Wall Street’s main indexes closed lower on Tuesday after Federal Reserve Chair Jerome Powell signaled that the US central bank would consider speeding up its withdrawal of bond purchases as inflation risks increase, piling pressure onto a market already nervous about the latest COVID-19 variant.
In a testimony before the Senate Banking Committee, Powell indicated that he no longer considers high inflation as “transitory” and that the Fed would revisit the timeline for scaling back its bond buying program at its next meeting in two weeks.
“Powell’s comments threw a monkey in the wrench in market thinking in terms of potential taper timing. You’re seeing as a result of that, risk-off across the board,” said Michael James, managing director of equity trading at Wedbush Securities in Los Angeles.
“You also have to factor in the Omicron variant concerns.
You can argue whether they’re more headline risk or reality risk but regardless, it’s having a significant impact on oil, and everything that’s tied to economic growth.” Powell’s comments also prompted speculation among some investors about a potential acceleration in interest rate hikes.
“The principal contributor to the decline in stock prices today is the Powell commentary, regarding the upcoming Fed meeting, about accelerating the tapering of their bond buying program, which obviously leads to the prospect that rate hikes come sooner next year,” said Mark Luschini, chief investment strategist at Janney Montgomery Scott in Philadelphia.
“That somewhat hawkish shift in tone caught the market flatfooted,” Luschini said.
Meanwhile, the market was also left waiting for information about how dangerous the Omicron variant might be, the degree to which current vaccinations could offer protection and the additional restrictions governments might have to impose that could hurt the economy, Luschini said.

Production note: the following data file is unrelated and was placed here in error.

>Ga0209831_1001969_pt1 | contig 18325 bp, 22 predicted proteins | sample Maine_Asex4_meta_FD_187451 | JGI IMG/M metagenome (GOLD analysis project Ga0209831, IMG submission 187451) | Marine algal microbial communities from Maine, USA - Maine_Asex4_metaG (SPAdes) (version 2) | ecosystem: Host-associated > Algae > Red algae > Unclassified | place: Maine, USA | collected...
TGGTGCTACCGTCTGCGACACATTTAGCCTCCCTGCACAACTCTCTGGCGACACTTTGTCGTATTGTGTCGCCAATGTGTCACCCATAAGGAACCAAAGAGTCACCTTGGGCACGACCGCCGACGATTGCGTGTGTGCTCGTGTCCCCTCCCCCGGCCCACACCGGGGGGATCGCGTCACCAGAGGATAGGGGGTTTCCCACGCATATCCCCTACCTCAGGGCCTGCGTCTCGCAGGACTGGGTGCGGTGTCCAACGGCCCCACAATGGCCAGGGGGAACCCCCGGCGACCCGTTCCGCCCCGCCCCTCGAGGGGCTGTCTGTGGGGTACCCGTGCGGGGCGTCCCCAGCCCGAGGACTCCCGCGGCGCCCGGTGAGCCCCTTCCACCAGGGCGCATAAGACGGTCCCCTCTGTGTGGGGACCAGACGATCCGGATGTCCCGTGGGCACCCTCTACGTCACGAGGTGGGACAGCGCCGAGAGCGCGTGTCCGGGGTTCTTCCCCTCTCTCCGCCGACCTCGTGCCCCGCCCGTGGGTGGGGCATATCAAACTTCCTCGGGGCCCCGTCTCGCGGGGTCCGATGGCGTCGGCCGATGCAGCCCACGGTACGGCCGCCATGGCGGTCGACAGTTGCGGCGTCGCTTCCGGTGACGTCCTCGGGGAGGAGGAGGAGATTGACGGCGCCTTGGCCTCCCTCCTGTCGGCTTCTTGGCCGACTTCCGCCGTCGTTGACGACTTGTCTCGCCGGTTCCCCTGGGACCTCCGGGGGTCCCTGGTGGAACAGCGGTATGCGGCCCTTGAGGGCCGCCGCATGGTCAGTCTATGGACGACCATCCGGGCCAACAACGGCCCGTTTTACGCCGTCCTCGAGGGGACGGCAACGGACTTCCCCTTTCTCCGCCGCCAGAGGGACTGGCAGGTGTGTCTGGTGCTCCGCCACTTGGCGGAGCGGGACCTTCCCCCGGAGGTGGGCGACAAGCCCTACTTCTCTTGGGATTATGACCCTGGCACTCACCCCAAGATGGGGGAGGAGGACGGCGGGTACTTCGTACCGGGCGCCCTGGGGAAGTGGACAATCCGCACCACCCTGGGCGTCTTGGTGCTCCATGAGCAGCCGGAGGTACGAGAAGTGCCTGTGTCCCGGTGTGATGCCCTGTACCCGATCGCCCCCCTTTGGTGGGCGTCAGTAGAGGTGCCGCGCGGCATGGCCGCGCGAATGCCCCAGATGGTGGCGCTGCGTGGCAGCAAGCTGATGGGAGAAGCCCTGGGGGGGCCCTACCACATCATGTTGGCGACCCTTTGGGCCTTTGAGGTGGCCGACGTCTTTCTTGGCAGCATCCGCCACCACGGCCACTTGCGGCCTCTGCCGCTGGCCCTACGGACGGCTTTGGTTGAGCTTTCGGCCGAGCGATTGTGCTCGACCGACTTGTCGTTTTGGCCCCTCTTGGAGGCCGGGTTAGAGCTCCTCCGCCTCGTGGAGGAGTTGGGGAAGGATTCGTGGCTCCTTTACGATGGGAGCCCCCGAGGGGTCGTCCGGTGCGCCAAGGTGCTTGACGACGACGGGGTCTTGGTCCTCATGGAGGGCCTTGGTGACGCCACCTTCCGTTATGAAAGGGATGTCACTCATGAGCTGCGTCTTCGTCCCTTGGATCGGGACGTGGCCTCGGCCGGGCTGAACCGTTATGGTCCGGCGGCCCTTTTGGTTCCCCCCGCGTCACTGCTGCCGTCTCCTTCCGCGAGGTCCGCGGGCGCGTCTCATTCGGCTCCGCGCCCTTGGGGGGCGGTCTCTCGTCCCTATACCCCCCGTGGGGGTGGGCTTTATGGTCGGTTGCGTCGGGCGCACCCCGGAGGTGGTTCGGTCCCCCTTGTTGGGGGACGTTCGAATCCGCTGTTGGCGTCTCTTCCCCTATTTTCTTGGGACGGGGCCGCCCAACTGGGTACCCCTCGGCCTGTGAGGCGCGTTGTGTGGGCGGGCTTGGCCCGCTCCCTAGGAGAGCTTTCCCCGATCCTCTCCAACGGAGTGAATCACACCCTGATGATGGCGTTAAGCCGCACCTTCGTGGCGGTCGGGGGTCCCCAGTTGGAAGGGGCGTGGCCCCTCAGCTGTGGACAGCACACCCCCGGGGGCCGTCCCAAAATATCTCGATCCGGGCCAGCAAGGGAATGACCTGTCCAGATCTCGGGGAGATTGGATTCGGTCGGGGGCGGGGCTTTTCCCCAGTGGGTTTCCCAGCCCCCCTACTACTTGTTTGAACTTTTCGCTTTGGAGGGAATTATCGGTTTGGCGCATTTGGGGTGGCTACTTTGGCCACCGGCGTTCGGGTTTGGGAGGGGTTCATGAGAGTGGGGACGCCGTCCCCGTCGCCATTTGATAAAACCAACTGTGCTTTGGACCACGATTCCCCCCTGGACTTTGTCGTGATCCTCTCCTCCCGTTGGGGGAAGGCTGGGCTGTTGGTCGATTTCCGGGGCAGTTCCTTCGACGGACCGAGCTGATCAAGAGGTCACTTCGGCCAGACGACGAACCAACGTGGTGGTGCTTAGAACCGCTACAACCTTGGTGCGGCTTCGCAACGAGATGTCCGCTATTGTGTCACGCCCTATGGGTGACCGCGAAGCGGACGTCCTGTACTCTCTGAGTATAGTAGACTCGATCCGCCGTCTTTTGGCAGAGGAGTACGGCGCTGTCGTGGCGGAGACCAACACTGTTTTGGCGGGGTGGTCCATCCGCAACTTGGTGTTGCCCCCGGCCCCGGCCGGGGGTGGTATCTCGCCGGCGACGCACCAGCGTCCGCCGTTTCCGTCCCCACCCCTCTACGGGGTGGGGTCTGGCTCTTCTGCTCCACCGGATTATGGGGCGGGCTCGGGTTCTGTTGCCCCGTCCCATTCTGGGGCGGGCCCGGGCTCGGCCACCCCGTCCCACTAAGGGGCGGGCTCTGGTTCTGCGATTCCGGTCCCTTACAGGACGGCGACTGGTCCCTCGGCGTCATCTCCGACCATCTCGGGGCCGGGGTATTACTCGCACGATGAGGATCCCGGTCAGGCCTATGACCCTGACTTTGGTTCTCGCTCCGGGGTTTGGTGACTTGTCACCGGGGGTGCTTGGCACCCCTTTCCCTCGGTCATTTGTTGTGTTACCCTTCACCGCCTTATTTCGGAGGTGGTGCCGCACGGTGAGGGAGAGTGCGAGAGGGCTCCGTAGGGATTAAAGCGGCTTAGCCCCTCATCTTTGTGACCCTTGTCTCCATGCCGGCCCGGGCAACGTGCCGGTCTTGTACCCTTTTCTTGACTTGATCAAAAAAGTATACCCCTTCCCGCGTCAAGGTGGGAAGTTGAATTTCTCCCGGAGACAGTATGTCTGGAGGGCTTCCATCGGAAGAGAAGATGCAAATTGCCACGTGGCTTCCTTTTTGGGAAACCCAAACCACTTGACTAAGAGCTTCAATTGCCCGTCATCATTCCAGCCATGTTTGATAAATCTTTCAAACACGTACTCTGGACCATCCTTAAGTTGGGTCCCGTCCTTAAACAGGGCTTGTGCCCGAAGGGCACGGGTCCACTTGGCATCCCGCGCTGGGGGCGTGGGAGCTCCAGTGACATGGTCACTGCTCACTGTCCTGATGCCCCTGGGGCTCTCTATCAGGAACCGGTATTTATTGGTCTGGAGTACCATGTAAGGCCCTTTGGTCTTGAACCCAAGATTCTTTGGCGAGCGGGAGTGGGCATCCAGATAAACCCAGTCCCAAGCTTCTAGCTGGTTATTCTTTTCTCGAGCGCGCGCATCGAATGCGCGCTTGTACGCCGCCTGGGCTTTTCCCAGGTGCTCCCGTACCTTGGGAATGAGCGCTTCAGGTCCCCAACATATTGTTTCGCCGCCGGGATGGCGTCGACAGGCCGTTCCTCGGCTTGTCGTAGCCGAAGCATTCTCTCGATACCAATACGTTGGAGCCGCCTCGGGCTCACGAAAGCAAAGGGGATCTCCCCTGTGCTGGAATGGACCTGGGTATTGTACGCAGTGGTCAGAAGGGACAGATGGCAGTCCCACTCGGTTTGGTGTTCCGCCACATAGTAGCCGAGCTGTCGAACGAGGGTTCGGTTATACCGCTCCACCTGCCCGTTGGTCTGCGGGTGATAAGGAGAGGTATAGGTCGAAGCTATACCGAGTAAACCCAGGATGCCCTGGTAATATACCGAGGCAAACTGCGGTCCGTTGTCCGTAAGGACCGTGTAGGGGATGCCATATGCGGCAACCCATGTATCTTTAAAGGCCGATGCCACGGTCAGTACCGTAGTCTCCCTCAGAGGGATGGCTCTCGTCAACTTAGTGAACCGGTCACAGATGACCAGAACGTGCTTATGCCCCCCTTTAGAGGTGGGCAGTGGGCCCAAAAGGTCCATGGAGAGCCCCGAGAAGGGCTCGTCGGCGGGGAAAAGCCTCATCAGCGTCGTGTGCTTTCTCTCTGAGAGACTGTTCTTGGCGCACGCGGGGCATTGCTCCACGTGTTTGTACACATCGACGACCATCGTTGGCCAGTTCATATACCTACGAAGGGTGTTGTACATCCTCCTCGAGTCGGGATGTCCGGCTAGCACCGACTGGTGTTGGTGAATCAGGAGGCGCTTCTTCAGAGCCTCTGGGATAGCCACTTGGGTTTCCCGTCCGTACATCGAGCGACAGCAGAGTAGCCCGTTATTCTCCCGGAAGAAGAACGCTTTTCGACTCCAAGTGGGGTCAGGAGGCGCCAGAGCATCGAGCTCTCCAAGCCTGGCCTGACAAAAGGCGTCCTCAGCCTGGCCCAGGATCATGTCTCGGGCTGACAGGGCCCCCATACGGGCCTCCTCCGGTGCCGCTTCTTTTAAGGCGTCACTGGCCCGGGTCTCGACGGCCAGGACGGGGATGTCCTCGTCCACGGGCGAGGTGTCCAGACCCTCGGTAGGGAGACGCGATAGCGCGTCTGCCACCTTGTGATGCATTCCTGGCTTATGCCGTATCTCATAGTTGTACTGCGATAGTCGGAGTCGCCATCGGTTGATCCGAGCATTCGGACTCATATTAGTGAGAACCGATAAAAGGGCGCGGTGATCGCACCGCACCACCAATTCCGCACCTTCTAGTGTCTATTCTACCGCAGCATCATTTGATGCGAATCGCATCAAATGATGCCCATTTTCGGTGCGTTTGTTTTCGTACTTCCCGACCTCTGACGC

For the month, the S&P registered a decline of 0.8%, while the Dow dropped 3.7% and the Nasdaq eked out a 0.25% gain.
Only seven of the benchmark S&P 500 components gained ground on Tuesday.
For the day, all the 11 major S&P industry sectors fell with seven of those sectors falling more than 2%. Communication services lead the losses with a 3% drop followed by Utilities’ 2.9% drop. As oil prices tumbled, energy were under pressure throughout the session, closing down 2.5%.
The top performer was information technology, falling just 0.96%, with help from Apple Inc, which boasted a recording closing high and a 3.2% gain for the day.
Tuesday’s decline was a sharp reversal after Monday’s rally in which stocks regained some ground they had lost on Friday when the market sold-off swiftly on news of the virus variant.
“The market is clearly in some treacherous waters right now.
You’ve had two significant pullbacks out of the last three trading days. This is certainly shaking some of the complacent longs in the market,” said Wedbush’s James.
While the Food and Drug Administration said it hopes to have information about the effectiveness of current COVID-19 vaccines against Omicron, vaccine companies were divided.
BioNTech’s chief executive said the vaccine his company supplies in partnership with Pfizer will likely offer strong protection from severe illness in variant cases.
But Moderna Inc’s CEO told the Financial Times that COVID-19 shots are unlikely to be as effective against the new variant as they have been previously.
Moderna shares fell 4.4% while Regeneron Pharmaceuticals Inc lost 2.7% after it said its COVID-19 antibody treatment and other similar drugs could be less effective against Omicron.
Travel and leisure stocks slumped, with the S&P 1500 Hotels, Restaurant and Leisure indexes fell more than 2% while the S&P 1500 Airlines index lost 0.6%.
The small-cap Russell 2000 index fell 1.9%.
The virus uncertainty has triggered fresh alarm at a time when supply chain logjams are weighing on economic recovery and central banks globally are contemplating a return to pre-pandemic monetary policy to tackle a surge in inflation.
Meanwhile, data showed U.S. consumer confidence slipped in November amid concerns about the rising cost of living and relentless COVID-19 pandemic.
Declining issues outnumbered advancing ones on the NYSE by a 3.82-to-1 ratio; on Nasdaq, a 2.40-to-1 ratio favored decliners.
The S&P 500 posted seven new 52-week highs and 45 new lows; the Nasdaq Composite recorded 28 new highs and 572 new lows.
Tuesday registered the highest volume trading session for U.S. exchanges since June with 16.13 billion shares changing hands, compared with the 11.12 billion moving average for the last 20 sessions.